A new form of malware has hit Android devices across Asia and North America. This new malware has been named Copycat and is a particularly dangerous malicious program which can root the smartphone. The affected handset and can give hackers remote control over that particular device. Security company, Check Point claims that the malware is quite widespread and has already hit 14 million devices across the globe.

What is CopyCat and what it does

CopyCat is a strain of malware that has been designed to mainly infect Android devices with older operating systems.

These systems are easier to infect due to the lack of proper security patches and updates. Google has banned the CopyCat program from their official Play Protect program, but it seems that downloads from third party app stores are responsible for most of the infections. In the United States, around 280,000 Android devices have been infected by the CopyCat malware, while in Canada that number is even higher at around 381,000 Android handsets.

The CopyCat program infects an app in the third-party app store. When a user downloads and installs that app from the store, the malware infects their smartphone. It then collects the data from the device and also downloads other malware programs discreetly.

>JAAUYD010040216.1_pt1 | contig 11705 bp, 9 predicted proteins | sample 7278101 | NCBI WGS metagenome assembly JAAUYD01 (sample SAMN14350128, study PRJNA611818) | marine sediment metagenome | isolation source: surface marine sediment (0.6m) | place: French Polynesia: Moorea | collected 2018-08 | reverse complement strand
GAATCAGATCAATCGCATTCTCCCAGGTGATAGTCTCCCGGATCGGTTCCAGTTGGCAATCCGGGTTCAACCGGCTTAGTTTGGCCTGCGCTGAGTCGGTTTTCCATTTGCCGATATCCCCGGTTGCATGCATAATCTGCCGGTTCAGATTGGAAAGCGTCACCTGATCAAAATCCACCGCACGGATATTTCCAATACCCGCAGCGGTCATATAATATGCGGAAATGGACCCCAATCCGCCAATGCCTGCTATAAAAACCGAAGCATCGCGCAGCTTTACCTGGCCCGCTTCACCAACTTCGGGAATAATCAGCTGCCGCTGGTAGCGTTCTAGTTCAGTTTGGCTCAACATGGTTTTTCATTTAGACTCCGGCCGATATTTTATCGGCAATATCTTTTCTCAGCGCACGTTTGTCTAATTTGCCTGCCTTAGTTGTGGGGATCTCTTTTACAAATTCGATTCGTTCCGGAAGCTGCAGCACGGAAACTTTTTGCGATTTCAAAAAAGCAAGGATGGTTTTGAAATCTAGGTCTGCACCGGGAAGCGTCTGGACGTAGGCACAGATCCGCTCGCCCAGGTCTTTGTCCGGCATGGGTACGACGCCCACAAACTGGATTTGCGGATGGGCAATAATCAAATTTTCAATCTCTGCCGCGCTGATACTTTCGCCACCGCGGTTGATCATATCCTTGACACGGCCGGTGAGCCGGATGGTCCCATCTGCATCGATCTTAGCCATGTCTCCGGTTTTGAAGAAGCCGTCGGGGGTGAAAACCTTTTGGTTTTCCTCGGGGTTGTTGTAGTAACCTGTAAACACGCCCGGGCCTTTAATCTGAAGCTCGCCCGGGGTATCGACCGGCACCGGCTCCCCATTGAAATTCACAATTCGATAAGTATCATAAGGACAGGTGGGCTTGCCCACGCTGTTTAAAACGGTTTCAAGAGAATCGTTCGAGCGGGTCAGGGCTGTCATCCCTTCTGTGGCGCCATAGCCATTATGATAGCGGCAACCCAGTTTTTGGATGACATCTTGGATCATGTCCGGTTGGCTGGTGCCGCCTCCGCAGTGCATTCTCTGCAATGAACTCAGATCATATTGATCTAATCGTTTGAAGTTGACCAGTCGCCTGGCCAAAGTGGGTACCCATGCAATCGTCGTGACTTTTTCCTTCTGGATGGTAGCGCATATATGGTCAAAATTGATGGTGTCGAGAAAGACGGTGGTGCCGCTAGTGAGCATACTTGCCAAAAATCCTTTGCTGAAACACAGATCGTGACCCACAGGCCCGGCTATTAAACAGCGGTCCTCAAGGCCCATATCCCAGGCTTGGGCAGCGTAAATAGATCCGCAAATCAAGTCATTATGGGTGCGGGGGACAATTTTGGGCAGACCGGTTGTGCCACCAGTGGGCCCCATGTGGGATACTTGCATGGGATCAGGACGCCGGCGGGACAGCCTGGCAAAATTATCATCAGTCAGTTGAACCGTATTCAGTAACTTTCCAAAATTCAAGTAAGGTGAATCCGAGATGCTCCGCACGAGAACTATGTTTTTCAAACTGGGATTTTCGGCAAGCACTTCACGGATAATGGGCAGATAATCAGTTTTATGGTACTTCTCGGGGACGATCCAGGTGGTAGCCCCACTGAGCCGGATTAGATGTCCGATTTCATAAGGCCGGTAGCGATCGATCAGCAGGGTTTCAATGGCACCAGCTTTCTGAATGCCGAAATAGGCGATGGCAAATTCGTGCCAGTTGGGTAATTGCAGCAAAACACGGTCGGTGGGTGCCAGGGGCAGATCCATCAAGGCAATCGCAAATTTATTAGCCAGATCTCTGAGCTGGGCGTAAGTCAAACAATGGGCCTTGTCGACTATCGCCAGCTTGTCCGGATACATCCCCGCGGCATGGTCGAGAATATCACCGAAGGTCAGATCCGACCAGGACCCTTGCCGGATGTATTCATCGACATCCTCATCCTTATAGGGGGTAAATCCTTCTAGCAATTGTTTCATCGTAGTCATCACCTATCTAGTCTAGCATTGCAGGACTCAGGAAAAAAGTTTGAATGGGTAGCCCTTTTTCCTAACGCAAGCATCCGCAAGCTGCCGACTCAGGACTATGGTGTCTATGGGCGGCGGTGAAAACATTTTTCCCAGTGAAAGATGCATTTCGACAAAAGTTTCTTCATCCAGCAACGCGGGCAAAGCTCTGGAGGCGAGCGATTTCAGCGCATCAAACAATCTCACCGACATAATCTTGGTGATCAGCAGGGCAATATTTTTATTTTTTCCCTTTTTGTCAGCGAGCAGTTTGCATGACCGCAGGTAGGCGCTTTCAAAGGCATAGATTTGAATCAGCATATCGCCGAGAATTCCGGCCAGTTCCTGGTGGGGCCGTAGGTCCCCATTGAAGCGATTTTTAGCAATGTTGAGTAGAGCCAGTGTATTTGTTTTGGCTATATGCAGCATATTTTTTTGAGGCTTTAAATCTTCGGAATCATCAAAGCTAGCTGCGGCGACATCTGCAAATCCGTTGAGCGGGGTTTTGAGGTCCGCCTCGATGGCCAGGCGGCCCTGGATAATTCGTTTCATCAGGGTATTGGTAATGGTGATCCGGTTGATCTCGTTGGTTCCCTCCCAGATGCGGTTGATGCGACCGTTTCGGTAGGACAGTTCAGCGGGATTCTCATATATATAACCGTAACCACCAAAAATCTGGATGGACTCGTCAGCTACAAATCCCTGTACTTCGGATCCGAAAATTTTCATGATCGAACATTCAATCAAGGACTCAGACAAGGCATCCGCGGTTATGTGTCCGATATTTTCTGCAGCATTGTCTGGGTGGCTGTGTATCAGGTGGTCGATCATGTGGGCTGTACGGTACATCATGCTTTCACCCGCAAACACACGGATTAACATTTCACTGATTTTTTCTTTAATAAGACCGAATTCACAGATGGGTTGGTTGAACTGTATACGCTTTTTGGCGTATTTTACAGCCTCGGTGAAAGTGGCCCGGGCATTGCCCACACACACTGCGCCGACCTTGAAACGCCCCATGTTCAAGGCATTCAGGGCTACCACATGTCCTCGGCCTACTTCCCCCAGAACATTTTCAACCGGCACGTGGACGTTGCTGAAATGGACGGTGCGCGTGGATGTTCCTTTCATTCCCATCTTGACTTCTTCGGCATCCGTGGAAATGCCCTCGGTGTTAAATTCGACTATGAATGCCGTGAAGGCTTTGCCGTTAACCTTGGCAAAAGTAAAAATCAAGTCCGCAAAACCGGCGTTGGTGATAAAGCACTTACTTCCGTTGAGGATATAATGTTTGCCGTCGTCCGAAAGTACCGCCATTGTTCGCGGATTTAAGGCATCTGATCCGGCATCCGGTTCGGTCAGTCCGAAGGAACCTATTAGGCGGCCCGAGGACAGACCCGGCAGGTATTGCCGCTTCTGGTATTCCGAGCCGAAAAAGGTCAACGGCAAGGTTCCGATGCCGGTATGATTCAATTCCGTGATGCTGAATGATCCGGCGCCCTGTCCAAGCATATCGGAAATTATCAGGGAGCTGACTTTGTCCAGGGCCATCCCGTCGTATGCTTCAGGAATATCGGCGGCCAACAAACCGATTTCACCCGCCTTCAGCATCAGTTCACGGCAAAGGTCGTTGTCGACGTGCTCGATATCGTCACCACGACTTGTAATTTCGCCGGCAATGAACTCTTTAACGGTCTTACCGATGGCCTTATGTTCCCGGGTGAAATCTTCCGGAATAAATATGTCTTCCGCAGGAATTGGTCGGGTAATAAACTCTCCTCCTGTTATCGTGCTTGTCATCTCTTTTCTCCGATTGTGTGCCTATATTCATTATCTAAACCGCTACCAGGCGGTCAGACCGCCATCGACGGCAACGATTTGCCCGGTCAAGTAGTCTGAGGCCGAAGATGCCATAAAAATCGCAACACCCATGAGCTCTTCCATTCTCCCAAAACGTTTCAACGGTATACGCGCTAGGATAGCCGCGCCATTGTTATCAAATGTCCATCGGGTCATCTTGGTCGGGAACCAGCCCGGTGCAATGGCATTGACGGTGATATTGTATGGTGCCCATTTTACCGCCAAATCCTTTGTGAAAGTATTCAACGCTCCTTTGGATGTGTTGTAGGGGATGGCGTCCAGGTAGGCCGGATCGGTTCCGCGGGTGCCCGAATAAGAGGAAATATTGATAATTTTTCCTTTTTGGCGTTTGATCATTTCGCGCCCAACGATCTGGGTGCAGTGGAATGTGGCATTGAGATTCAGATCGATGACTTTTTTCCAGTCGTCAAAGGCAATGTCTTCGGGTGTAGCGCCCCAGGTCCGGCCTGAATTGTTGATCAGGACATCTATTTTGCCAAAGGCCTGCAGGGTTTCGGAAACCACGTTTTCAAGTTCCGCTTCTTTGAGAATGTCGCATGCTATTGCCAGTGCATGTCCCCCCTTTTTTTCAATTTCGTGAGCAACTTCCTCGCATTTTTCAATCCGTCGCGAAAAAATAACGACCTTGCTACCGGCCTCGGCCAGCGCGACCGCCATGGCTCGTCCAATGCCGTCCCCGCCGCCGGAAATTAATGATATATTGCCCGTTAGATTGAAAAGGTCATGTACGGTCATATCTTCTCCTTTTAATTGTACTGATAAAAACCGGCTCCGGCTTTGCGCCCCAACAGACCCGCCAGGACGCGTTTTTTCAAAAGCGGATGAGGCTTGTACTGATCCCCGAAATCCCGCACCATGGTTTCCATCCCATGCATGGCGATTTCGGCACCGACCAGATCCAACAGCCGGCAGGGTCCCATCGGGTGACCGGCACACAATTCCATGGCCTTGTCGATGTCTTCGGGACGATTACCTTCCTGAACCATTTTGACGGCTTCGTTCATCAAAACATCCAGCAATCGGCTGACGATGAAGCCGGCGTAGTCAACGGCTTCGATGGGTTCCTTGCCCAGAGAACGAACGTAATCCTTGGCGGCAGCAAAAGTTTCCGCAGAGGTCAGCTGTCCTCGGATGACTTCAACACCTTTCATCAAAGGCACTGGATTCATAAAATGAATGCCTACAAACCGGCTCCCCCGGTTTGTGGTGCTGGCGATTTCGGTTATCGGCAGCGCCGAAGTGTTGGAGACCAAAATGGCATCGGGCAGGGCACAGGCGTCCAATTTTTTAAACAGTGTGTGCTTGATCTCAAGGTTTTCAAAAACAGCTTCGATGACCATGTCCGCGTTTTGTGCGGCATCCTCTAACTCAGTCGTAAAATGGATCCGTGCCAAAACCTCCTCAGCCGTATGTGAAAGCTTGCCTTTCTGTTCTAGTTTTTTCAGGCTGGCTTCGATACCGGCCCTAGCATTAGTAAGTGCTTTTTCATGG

All of these programs together can root the handset, meaning that the hackers will get the root privileges of the handset. This lets them bypass any security measures which have been put in place and slowly take over the handset itself.

After this whole process is complete, the CopyCat program will start monitoring the apps which are being downloaded and installed on the handset.

It will then replace the ads on those apps with its own ads. Displaying these ads is a way of earning money in the real world. In fact, according to Check Point, the creators of the malware have already earned at least $1.5 million with 100 million ads across 4.9 million fake apps that users have downloaded.

Where CopyCat originates from and precautions against it

Investigators believe that the malware arises from China since there are no reported cases of the malware infection in the country. It is believed that the creators have refrained from using the malware in China itself because they do not want to risk a local investigation. Some connection to Chinese ad network MobiSummer was also discovered through the malware.

The best way to stay protected is to avoid installing apps from third party stores and, instead, go for the programs which are present in Google's Play Store itself. Another important aspect to remember in a fight against this malware is to ensure that the handset is up to date with all new security patches and operating system updates.